In the foreseeable future will all music and video will be delivered on-line?
I recently read an interesting post from Paul McGowan, the owner of PS Audio. He was suggesting that the day of the audio source may be coming to an end – in the foreseeable future all music (and video) will be delivered on-line.
While this may appear to be an obvious observation it comes from the head of a company that is belatedly working on their first standalone dedicated streamer, which is a source (although in a later post Paul says that he does not consider a streamer to be a source – we beg to differ). Most high-end audio companies that have a music streamer in their line-up, some such as Linn or Naim have multiple offerings. Unsurprisingly they all sound different leaving you with a choice depending on personal interpretation on how the music should sound, and available budget.
However, I do agree with Paul.
Despite the proliferation of stand-alone streamers currently on the market we are seeing a move towards quality streamers being incorporated into amplifiers. This can be audiophile quality such as the Krell K300i digital, mid-market like the Naim Uniti or Linn combined units or more pedestrian offerings such as the Bluesound Powernode 2i. In each case all you need is to add speakers and you have a simple yet high-performance music system with access to millions and millions of tracks.
The obvious question is where does this leave vinyl?
We are relishing the upturn in vinyl sales, there has never been a time during our 40-year history that LWA has not sold turntables or promoted the benefits of listening to vinyl. We also recognise that the current growth in vinyl sales is from a miniscule base. Vinyl sales in the US for the first six months of this year were just shy of 9 million albums. This is a huge jump on 10 years ago when sales were less than a million a year. At the same time it pales into insignificance compared to the 300 million+ per/annum sales of LP’s during the 1980’s. Despite the obvious ongoing decline in sales CD’s still outsold vinyl by more than 2 to 1 during the same period (the recent reports that vinyl sales were about to overtake CD sales are based on overall $ value rather than unit sales, so they may be a tad premature).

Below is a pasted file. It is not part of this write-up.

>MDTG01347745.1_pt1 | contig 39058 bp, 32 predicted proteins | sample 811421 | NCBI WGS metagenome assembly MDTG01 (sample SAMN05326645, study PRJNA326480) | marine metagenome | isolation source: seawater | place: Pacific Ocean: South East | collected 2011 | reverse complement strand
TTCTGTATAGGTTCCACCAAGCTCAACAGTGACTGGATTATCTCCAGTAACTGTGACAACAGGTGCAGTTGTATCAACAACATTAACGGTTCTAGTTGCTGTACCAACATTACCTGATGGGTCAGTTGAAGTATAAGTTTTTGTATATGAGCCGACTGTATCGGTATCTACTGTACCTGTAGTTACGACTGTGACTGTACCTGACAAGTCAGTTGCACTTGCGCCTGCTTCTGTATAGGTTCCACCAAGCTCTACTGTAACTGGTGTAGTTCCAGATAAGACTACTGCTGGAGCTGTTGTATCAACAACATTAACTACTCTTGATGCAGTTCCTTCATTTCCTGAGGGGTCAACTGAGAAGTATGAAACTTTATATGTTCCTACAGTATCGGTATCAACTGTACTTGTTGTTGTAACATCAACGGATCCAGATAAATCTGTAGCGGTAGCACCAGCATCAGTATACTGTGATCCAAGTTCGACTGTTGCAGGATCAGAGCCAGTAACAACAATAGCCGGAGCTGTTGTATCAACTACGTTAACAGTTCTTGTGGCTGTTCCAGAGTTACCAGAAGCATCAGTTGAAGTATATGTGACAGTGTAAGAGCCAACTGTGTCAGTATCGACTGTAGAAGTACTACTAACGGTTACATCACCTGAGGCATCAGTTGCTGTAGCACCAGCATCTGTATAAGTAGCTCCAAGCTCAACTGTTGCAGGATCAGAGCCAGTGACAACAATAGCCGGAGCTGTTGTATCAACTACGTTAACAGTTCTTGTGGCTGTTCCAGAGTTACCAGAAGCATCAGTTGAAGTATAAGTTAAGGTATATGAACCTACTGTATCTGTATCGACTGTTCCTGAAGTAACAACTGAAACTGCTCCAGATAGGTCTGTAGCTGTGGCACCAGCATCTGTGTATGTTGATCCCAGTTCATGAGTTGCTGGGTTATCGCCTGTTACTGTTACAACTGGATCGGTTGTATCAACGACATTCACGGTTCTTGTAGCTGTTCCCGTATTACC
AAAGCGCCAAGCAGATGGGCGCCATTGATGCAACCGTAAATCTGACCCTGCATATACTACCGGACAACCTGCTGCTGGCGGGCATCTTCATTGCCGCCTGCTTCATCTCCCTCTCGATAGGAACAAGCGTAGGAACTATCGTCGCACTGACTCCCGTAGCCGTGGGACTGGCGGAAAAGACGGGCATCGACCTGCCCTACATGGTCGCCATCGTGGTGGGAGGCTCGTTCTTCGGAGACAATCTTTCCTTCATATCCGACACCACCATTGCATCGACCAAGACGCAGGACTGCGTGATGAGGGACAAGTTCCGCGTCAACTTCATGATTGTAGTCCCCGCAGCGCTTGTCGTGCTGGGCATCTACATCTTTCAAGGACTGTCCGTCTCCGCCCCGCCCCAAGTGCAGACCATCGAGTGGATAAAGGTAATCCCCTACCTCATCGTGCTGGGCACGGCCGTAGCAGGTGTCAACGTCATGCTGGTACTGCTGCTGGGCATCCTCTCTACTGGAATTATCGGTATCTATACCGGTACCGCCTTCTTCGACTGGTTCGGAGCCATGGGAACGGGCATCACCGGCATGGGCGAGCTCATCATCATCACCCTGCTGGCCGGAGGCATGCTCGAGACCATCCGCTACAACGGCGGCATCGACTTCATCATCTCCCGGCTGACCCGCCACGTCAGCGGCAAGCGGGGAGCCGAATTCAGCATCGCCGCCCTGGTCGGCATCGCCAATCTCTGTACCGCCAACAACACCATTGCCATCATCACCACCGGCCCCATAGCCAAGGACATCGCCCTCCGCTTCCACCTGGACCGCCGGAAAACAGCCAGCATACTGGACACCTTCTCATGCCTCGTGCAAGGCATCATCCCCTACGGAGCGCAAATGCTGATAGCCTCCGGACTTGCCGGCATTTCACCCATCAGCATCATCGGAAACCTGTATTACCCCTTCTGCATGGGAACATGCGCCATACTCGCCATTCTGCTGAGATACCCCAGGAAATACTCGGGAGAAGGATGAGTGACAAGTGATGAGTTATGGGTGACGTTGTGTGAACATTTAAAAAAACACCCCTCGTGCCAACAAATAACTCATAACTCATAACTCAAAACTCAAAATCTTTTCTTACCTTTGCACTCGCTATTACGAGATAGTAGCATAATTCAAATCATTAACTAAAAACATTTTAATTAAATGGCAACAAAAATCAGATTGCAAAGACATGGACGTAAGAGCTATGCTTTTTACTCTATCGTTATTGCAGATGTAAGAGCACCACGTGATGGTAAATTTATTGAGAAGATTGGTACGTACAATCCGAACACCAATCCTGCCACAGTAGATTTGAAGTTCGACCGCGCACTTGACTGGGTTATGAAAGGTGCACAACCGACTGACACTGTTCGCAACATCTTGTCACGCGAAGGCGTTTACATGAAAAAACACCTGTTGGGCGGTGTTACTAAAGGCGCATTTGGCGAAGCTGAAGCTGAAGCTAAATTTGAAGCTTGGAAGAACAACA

There are many positives around vinyl, the most obvious being the sound. Just as important is that people are learning to listen to music again, and many are discovering quality for the first time. Vinyl users tend to listen to the music they are playing rather than relegating it to the background of their life.
At the same time we are realists – despite our love affair with vinyl (we believe that in a perfect world every household would own a turntable) we recognise that it will never be more than a niche product. Digital downloads and streaming currently accounts for more than 89% of the music industry revenues in the US, and that figure is still growing. Vinyl accounted for 2.7% of music consumption last year (and 4% of revenue).
Despite the rapid uptake of vinyl there is no doubt that the music source of the future is digital streaming, and it has a lot going for it – if done correctly. It is convenient, there is more content than we could ever hope to consume and with a good music management interface (Roon for example) it can be a lot of fun. Most importantly with the explosion of Hi-Res streaming services the quality is as good as anything we have had in the past – for once this industry has not gone backwards in terms of performance. It’s a long time since we have been able to say that.
The Hi-Fi system of the future will be a much simpler, and superior, product than it was in decades past.